April 14, 2015
Please join us at 10 am, Sunday, April 19, when long time Habitat for Humanity volunteer/retired staff Clive Rainey speaks. Plymouth member and Habitat volunteer Bob Turner joins Rainey.
Turner says, “I went to Guatemala twice because I felt the need to make a difference...I’d seen third world countries but not done anything to make people’s lives better. In Guatemala, we built smokeless stoves, outhouses and worked on houses. Manual labor of this sort is spiritual and physical.” Rainey, who will also give the sermon, recently shared a bit about his decades-long relationship with Habitat.
You are known as Habitat for Humanity’s first volunteer. What inspired your initial involvement?
“Millard Fuller was pursuing me to get involved…I was teaching in a terrible South Georgia school system, trying to teach reading and social studies to kids in 7th and 8th grades who could not read their own names. One day a girl asked me, “Why do have to learn this old stuff anyway?” I responded that an education would mean a better life and she said right back to me, “Yeah, that´s what they told my mama!” When I visited the girl´s home, I found the family living in a shack with no door, windows, running water or electricity...and no hope! I knew then I would never change those lives in a classroom. I went straight to Millard and said, ‘Sign me up!’”
Tell us about one of your most memorable projects.
“I was sent to Uganda (Africa) following the ouster of infamous dictator Idi Amin who had ruined that country and killed tens of thousands of people. I was sent to Gulu, a town in Northern Uganda, to work among what I was told were ten thousand widows and orphans, Amin´s legacy of death. We began building two simple houses making bricks from the soil around us. The first house we completed was a two-room house for a widow and her two children. This was the first permanent structure built in that country in a decade! The hope and excitement created brought hundreds of people from miles around including biblically described, ‘lame, blind, lepers,’ streaming to this site not because they thought they would be cured but because they were coming to the light of hope. For them, and for me, scripture literally sprang to life before our eyes.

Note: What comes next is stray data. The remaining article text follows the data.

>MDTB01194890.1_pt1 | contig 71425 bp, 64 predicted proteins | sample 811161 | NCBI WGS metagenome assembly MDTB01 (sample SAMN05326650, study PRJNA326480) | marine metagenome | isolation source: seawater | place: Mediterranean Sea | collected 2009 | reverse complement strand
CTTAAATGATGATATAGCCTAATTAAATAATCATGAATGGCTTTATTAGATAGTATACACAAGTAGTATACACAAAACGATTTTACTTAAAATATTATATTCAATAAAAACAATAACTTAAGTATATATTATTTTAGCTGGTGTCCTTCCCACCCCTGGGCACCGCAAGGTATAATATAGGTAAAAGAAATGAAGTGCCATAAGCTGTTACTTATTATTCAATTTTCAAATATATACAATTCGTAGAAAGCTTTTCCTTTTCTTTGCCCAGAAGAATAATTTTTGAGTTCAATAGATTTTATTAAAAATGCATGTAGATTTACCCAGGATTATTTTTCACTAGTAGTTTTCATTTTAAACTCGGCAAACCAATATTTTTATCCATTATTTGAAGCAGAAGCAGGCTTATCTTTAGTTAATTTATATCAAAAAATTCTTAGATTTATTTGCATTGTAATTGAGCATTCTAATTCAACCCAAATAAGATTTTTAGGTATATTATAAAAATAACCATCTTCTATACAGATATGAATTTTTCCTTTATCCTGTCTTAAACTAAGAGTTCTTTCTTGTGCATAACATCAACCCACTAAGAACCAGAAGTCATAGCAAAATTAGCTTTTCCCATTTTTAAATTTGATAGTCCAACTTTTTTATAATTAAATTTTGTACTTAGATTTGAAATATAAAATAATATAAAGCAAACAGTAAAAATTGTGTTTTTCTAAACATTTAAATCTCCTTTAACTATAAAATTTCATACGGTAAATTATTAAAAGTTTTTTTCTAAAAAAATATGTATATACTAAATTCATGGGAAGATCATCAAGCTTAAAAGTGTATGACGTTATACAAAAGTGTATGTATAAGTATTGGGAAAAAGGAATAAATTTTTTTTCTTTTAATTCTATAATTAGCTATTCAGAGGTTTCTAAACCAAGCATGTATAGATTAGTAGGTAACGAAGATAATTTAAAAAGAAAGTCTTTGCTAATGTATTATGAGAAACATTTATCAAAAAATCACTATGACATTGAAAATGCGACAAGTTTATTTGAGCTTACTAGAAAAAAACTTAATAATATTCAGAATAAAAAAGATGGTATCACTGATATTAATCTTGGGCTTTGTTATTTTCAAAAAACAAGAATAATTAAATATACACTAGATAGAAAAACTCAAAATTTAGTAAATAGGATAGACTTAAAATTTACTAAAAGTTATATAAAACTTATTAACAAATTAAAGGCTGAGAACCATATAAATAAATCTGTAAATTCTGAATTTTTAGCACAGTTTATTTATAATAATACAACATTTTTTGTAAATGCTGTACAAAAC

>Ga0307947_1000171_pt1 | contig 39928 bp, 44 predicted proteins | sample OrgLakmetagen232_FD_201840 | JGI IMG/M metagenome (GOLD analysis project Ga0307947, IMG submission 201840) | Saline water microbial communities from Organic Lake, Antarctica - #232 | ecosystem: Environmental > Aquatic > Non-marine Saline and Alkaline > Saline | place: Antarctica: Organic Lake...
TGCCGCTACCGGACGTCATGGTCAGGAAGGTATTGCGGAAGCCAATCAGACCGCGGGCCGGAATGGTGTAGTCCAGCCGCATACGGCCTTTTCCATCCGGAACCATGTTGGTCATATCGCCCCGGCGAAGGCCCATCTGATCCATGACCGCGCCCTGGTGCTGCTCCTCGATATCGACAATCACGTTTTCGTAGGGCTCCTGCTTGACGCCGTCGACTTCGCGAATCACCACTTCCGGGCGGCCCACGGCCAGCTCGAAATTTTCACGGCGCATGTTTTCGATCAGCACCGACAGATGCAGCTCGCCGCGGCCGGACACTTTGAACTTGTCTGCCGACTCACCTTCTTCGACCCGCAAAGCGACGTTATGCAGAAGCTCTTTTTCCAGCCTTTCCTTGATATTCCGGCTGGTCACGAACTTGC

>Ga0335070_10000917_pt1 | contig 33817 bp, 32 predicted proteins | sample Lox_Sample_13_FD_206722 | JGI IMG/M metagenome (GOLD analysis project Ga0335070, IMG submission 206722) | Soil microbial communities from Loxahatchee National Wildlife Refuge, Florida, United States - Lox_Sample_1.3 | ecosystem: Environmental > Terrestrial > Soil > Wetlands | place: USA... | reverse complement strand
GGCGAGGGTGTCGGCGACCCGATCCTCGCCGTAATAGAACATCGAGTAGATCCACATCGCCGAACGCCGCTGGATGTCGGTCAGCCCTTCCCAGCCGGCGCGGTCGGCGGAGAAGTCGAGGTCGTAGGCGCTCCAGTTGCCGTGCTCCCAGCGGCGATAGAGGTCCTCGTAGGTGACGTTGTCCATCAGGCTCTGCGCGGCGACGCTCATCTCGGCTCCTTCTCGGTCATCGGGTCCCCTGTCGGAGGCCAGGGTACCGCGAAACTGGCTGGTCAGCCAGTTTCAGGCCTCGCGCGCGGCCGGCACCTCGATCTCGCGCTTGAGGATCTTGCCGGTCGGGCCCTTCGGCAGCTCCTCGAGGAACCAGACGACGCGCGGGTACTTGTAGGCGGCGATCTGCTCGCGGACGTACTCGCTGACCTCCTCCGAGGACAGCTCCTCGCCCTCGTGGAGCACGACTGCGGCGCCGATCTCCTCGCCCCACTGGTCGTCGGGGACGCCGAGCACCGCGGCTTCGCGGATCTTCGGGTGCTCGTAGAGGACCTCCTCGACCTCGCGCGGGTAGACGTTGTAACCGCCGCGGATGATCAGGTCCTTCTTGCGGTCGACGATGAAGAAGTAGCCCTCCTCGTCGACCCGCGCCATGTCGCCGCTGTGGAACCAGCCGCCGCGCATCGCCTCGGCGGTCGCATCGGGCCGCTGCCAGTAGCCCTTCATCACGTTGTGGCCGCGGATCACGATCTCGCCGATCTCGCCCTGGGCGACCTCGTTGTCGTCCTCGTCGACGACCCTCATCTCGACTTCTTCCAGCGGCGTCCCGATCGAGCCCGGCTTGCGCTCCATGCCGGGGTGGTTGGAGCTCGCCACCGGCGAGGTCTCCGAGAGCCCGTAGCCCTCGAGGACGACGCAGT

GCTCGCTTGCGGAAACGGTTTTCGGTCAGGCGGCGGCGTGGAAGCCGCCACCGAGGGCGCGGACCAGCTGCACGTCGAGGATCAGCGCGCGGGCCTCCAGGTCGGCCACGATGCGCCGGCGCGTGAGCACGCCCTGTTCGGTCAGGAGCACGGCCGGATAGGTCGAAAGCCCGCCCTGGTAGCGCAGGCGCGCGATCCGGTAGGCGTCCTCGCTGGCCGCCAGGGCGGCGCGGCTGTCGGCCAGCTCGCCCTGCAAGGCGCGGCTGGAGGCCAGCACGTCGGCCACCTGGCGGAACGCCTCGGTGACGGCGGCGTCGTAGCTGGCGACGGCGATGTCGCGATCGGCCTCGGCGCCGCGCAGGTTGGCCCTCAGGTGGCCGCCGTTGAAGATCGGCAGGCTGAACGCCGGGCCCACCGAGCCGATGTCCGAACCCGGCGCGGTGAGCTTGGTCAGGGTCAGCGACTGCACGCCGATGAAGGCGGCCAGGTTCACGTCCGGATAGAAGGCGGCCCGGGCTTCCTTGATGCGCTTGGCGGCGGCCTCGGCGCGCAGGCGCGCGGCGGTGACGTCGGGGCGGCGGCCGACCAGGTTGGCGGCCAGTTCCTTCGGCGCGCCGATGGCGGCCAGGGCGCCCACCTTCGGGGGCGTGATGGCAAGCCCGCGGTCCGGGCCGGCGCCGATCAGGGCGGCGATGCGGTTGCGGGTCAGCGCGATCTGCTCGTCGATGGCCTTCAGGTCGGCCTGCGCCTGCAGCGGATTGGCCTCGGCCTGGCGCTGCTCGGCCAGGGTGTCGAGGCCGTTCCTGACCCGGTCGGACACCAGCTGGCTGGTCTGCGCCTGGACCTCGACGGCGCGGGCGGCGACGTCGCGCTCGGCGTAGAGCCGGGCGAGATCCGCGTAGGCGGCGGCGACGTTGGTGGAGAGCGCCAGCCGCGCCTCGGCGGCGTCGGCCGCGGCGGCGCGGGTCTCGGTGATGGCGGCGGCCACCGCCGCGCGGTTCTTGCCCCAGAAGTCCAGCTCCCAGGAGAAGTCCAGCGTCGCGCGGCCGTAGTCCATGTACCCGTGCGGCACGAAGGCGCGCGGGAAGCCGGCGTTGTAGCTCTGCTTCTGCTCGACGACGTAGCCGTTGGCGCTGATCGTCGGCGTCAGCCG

How does Habitat for Humanity make a difference?
Millard Fuller, founder of HFHI, said a person without a home is like a plant lying on the ground with its roots exposed. Unless it’s planted and can receive water and nourishment, the plant will dry up and die. A decent place to live gives rootless lives a place to grow and thrive. From that comes many stories of people who have done well in education, both adults and kids, whose lives have paid amazing dividends for the investment of time, treasure and talent involved in providing them a home.
If someone wants to volunteer, how would they go about it and what might they expect?
Anyone anywhere can volunteer both in their home areas and around the world. The first step is to find a local contact or look for opportunities further afield by going to Habitat.org. Follow links for “where we build” and “how to get involved.” People can expect life-changing experiences as they meet volunteers and would-be homeowners and through shared experiences realize one person can make a difference and together we can make a world of difference. Habitat can use anyone of any age. One half of our best known volunteer couple - President and Mrs. Carter - is now 91 years old (the President) and still building!
What is the one most important thing you wish to share?
Habitat is one of the most powerful ways to engage in Christian mission at home or abroad and the rewards of doing so are greater than anyone can imagine.Subscribe